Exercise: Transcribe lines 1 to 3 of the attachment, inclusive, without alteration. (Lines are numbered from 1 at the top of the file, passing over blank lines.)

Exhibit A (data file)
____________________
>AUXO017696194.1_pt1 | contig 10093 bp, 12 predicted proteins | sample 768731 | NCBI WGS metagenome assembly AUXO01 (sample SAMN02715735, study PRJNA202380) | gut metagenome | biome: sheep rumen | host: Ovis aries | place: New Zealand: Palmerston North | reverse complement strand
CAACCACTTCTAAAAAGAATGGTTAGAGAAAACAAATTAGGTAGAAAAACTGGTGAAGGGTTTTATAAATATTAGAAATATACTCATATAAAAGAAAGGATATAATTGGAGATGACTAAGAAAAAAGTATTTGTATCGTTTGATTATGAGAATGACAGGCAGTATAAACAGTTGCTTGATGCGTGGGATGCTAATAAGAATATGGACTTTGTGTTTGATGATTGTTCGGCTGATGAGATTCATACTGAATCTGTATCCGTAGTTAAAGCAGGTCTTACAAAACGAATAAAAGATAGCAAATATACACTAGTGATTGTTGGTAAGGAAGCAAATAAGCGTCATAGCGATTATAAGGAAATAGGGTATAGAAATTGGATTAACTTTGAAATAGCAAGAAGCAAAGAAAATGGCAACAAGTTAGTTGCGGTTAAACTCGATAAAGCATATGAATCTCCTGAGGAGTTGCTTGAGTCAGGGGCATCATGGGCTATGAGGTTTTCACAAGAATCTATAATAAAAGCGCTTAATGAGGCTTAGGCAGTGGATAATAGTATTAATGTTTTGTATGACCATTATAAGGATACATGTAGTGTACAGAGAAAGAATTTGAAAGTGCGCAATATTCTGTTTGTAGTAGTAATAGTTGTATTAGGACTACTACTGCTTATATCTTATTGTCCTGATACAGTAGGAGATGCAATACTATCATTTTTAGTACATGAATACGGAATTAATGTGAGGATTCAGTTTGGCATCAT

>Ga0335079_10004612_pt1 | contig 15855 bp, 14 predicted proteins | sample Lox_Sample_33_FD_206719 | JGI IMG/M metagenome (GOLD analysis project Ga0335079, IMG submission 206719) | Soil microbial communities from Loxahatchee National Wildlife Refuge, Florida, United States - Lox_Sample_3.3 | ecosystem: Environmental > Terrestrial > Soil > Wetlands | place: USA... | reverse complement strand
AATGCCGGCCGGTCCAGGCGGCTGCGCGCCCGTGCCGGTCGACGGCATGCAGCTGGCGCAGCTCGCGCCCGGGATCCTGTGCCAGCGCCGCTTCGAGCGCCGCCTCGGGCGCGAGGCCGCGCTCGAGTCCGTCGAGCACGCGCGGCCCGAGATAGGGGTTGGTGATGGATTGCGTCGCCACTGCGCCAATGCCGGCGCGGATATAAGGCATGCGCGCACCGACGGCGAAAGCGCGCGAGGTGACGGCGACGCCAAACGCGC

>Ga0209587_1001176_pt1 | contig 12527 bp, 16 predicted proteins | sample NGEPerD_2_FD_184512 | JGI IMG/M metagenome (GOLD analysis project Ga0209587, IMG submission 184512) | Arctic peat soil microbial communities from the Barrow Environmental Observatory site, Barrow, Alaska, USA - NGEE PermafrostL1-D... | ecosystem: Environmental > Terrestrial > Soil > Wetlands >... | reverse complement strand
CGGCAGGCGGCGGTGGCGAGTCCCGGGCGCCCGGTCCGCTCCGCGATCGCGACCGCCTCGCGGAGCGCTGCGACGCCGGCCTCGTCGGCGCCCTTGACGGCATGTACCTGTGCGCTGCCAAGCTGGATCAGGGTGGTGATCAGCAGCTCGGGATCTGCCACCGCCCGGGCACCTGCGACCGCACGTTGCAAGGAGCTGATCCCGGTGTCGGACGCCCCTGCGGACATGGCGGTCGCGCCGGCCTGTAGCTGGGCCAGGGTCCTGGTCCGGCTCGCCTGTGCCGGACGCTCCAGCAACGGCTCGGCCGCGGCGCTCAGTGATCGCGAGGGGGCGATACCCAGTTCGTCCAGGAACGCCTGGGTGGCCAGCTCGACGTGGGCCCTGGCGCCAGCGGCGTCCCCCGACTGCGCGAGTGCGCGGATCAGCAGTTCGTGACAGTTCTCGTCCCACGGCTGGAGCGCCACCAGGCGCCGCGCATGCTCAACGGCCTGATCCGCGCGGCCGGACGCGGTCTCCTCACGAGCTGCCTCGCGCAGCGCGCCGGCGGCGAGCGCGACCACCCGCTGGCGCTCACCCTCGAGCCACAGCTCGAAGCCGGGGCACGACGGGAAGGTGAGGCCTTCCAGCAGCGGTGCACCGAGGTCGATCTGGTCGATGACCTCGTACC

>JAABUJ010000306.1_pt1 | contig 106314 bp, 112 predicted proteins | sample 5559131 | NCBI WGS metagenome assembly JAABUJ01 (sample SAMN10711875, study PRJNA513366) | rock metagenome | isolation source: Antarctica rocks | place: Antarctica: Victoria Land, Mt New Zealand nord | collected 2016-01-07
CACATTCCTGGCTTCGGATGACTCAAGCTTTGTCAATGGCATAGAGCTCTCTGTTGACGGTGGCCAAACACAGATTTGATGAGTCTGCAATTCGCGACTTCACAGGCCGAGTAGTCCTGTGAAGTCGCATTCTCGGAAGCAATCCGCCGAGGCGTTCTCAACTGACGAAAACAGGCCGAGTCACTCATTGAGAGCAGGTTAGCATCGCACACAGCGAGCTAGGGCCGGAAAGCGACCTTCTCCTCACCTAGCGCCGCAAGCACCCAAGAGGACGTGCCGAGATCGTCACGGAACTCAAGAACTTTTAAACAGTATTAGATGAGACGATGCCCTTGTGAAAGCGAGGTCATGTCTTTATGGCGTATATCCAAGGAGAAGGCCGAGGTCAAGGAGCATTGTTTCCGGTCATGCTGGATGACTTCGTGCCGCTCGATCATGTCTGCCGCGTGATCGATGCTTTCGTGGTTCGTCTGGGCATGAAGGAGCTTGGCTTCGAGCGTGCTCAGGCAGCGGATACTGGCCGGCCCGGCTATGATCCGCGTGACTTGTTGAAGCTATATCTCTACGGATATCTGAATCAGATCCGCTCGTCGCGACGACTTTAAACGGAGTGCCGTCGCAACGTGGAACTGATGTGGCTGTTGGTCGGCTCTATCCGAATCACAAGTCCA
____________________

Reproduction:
>AUXO017696194.1_pt1 | contig 10093 bp, 12 predicted proteins | sample 768731 | NCBI WGS metagenome assembly AUXO01 (sample SAMN02715735, study PRJNA202380) | gut metagenome | biome: sheep rumen | host: Ovis aries | place: New Zealand: Palmerston North | reverse complement strand
CAACCACTTCTAAAAAGAATGGTTAGAGAAAACAAATTAGGTAGAAAAACTGGTGAAGGGTTTTATAAATATTAGAAATATACTCATATAAAAGAAAGGATATAATTGGAGATGACTAAGAAAAAAGTATTTGTATCGTTTGATTATGAGAATGACAGGCAGTATAAACAGTTGCTTGATGCGTGGGATGCTAATAAGAATATGGACTTTGTGTTTGATGATTGTTCGGCTGATGAGATTCATACTGAATCTGTATCCGTAGTTAAAGCAGGTCTTACAAAACGAATAAAAGATAGCAAATATACACTAGTGATTGTTGGTAAGGAAGCAAATAAGCGTCATAGCGATTATAAGGAAATAGGGTATAGAAATTGGATTAACTTTGAAATAGCAAGAAGCAAAGAAAATGGCAACAAGTTAGTTGCGGTTAAACTCGATAAAGCATATGAATCTCCTGAGGAGTTGCTTGAGTCAGGGGCATCATGGGCTATGAGGTTTTCACAAGAATCTATAATAAAAGCGCTTAATGAGGCTTAGGCAGTGGATAATAGTATTAATGTTTTGTATGACCATTATAAGGATACATGTAGTGTACAGAGAAAGAATTTGAAAGTGCGCAATATTCTGTTTGTAGTAGTAATAGTTGTATTAGGACTACTACTGCTTATATCTTATTGTCCTGATACAGTAGGAGATGCAATACTATCATTTTTAGTACATGAATACGGAATTAATGTGAGGATTCAGTTTGGCATCAT

>Ga0335079_10004612_pt1 | contig 15855 bp, 14 predicted proteins | sample Lox_Sample_33_FD_206719 | JGI IMG/M metagenome (GOLD analysis project Ga0335079, IMG submission 206719) | Soil microbial communities from Loxahatchee National Wildlife Refuge, Florida, United States - Lox_Sample_3.3 | ecosystem: Environmental > Terrestrial > Soil > Wetlands | place: USA... | reverse complement strand